When it comes to technology, Jeffrey Seller calls himself a "traditionalist." He doesn’t binge-watch any TV shows. He relishes picking up the hard copy of the newspaper every morning. And the 51-year-old lead producer of Broadway megahit "Hamilton" could not care less about virtual reality.
"A lot of different VR types have been approaching us," Seller said on the latest episode of Recode Decode, hosted by Kara Swisher. "I got that little Cardboard box in the New York Times one Sunday and I was like, ‘How do you use this?’ I just threw it in the garbage."
"Can I be crass?" he added. "Do you want to have sex or do you want to have a virtual reality experience of sex?"
The success of "Hamilton," which is sold out in New York through May 2017 and will soon spread to Chicago, San Francisco and London, has convinced Seller that demand for a real, non-digital experience is stronger than ever. He said 13 million people went to see Broadway shows in the past season, and only 500,000 of those were "Hamilton" attendees.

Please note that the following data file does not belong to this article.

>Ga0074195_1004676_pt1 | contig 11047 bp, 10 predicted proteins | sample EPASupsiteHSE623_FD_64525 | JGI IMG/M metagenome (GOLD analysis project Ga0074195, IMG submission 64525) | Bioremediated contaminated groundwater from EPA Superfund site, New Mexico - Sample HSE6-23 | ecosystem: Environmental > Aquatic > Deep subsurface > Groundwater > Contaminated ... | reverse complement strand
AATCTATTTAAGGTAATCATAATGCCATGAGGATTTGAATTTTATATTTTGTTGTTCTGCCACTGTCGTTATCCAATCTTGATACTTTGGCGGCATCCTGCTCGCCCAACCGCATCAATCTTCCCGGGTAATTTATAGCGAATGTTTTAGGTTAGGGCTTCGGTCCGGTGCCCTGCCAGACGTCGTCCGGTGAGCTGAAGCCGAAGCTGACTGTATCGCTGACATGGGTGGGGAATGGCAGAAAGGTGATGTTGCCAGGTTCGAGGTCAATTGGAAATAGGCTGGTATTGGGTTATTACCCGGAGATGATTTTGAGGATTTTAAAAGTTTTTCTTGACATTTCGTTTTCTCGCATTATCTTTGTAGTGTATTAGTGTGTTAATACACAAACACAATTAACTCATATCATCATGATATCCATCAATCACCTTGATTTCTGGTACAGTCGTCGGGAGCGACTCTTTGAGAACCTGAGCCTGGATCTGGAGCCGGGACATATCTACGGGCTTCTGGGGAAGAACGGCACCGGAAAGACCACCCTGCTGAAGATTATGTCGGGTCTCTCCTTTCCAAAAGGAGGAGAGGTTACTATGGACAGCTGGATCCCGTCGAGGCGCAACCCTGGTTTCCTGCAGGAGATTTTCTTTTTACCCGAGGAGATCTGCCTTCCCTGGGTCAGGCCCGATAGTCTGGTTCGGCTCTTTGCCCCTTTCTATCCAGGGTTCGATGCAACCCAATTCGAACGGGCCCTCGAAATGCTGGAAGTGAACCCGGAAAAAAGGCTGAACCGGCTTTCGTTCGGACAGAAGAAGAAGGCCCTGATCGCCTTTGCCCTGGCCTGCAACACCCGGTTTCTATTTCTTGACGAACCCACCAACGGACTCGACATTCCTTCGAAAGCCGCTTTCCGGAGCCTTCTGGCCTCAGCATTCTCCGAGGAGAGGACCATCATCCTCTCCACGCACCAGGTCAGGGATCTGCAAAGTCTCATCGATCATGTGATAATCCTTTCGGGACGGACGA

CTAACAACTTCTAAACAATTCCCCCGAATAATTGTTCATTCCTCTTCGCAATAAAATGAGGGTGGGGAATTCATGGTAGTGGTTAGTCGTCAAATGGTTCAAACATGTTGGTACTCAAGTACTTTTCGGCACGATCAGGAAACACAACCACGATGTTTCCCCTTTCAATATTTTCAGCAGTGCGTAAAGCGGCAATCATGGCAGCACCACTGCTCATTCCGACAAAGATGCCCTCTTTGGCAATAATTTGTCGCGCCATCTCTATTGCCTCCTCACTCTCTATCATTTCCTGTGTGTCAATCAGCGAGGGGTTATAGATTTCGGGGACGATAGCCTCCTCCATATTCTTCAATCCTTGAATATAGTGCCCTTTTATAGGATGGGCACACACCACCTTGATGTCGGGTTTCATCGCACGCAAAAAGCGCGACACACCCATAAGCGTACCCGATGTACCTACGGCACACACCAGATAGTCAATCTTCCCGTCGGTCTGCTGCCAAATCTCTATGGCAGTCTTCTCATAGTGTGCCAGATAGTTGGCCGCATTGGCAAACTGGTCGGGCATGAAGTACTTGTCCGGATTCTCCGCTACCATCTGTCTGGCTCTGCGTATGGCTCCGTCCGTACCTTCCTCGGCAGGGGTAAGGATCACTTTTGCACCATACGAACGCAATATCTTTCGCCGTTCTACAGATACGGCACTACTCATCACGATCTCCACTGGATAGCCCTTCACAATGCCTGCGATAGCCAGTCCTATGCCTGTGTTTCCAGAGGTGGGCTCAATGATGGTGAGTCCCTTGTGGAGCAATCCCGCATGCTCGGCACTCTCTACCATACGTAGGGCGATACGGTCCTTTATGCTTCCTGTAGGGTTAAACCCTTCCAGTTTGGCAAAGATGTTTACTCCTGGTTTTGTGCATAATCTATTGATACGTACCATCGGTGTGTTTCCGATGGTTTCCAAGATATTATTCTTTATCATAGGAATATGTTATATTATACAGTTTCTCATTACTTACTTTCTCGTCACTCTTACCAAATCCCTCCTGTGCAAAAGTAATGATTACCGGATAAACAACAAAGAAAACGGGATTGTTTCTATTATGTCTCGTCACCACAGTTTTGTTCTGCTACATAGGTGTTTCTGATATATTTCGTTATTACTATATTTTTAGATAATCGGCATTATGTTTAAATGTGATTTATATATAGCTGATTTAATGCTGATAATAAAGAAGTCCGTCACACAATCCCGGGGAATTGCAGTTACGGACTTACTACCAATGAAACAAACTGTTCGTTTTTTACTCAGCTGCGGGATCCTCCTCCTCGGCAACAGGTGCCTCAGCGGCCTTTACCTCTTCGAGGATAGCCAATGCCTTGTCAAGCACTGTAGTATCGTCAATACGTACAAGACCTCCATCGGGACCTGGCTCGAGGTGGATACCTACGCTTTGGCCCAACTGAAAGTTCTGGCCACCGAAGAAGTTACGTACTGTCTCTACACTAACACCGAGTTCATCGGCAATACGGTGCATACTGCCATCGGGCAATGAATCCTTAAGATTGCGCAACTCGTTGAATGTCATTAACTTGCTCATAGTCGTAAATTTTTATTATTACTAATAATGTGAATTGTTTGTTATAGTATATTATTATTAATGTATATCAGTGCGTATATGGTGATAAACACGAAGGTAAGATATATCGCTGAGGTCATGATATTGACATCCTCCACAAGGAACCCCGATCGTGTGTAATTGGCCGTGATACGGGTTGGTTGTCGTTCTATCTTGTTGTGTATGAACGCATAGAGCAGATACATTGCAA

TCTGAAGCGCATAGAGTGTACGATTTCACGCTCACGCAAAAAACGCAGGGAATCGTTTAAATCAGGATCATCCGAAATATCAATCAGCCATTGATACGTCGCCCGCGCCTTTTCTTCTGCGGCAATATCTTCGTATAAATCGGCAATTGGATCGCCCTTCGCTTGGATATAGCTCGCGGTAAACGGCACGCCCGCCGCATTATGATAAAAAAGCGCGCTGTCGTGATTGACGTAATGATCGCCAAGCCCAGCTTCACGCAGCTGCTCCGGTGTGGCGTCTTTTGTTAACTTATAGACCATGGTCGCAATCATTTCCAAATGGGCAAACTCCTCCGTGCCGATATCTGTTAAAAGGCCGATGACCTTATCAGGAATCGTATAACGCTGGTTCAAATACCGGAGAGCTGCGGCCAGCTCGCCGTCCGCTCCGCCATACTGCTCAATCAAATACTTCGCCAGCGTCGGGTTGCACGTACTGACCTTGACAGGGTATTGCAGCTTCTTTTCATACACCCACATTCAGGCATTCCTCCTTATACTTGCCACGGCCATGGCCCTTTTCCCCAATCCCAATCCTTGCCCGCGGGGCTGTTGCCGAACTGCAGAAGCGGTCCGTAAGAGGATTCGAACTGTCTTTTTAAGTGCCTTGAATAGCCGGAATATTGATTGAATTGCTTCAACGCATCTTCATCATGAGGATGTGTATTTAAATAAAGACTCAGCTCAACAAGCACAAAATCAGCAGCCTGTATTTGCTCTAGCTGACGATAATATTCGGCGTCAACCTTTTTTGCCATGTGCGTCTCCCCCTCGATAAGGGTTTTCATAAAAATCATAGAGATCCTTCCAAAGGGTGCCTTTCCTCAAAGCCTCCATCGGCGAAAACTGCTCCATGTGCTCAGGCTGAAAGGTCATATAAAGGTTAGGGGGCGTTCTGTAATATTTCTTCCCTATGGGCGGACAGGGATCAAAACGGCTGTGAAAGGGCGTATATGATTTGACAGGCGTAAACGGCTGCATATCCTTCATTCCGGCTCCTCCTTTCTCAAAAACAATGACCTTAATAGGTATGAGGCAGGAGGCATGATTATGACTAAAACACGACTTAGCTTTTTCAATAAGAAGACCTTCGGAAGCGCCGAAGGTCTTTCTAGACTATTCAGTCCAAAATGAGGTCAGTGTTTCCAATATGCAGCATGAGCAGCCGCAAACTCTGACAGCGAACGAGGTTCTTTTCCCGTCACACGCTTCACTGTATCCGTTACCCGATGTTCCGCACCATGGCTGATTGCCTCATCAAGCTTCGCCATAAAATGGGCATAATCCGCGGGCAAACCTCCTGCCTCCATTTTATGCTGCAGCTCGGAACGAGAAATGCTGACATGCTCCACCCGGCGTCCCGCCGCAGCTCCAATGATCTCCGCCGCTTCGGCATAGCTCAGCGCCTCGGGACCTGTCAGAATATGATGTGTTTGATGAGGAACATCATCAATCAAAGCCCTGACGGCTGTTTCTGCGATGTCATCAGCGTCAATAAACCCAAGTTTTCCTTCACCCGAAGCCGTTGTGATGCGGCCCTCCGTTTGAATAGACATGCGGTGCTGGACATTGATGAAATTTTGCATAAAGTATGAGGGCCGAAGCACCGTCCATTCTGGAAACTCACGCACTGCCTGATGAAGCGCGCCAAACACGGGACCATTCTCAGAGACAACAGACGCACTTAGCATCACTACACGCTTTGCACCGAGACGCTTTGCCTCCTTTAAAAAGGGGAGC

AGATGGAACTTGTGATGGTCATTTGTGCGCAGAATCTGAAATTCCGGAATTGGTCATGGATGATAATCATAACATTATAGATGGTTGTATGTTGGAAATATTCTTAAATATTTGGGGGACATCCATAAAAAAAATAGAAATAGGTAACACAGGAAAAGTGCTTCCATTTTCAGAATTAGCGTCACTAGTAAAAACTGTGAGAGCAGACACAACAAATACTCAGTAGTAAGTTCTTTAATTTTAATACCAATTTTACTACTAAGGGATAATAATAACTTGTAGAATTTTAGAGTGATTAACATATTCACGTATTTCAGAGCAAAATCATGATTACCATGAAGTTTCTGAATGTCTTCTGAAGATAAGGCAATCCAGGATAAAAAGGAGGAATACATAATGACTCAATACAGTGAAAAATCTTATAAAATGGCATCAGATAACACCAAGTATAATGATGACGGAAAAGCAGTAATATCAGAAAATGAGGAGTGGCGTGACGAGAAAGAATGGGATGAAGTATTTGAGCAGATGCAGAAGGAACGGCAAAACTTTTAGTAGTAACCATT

By contrast, when Seller first made a splash as the co-producer of "Rent" in 1996, he estimated total Broadway attendance was around eight million to nine million people.
"Experiencing art live with friends, with family, with people we love, is so rewarding that people are searching it out amidst the digital age, in which our faces are in our phones seemingly every other hour of the day," he said.
Although he’s been free to ignore most modern technology onstage, behind the scenes Seller has had to fight against it tooth and nail. On the new podcast, he excoriated online ticket-buying bots as "nefarious digital tool[s]" that must be combatted with both new laws and better software.
Those bots exist because there’s a lucrative online scalping market on sites like StubHub, Vivid Seats and SeatGeek. Seller said Ticketmaster is getting better at identifying bot-bought tickets, but he expects the fight will continue as "Hamilton" expands into new cities.
"All those Silicon Valley guys who love bots and virtual reality, they’re going to be jumping over each other at Vivid Seats paying $500, $600, $1000 to get tickets to our show," Seller said of "Hamilton’s" upcoming San Francisco opening. "Guess what they want to do? They want to come to that theater and they want to have that communal fireside experience."
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This article originally appeared on Recode.net.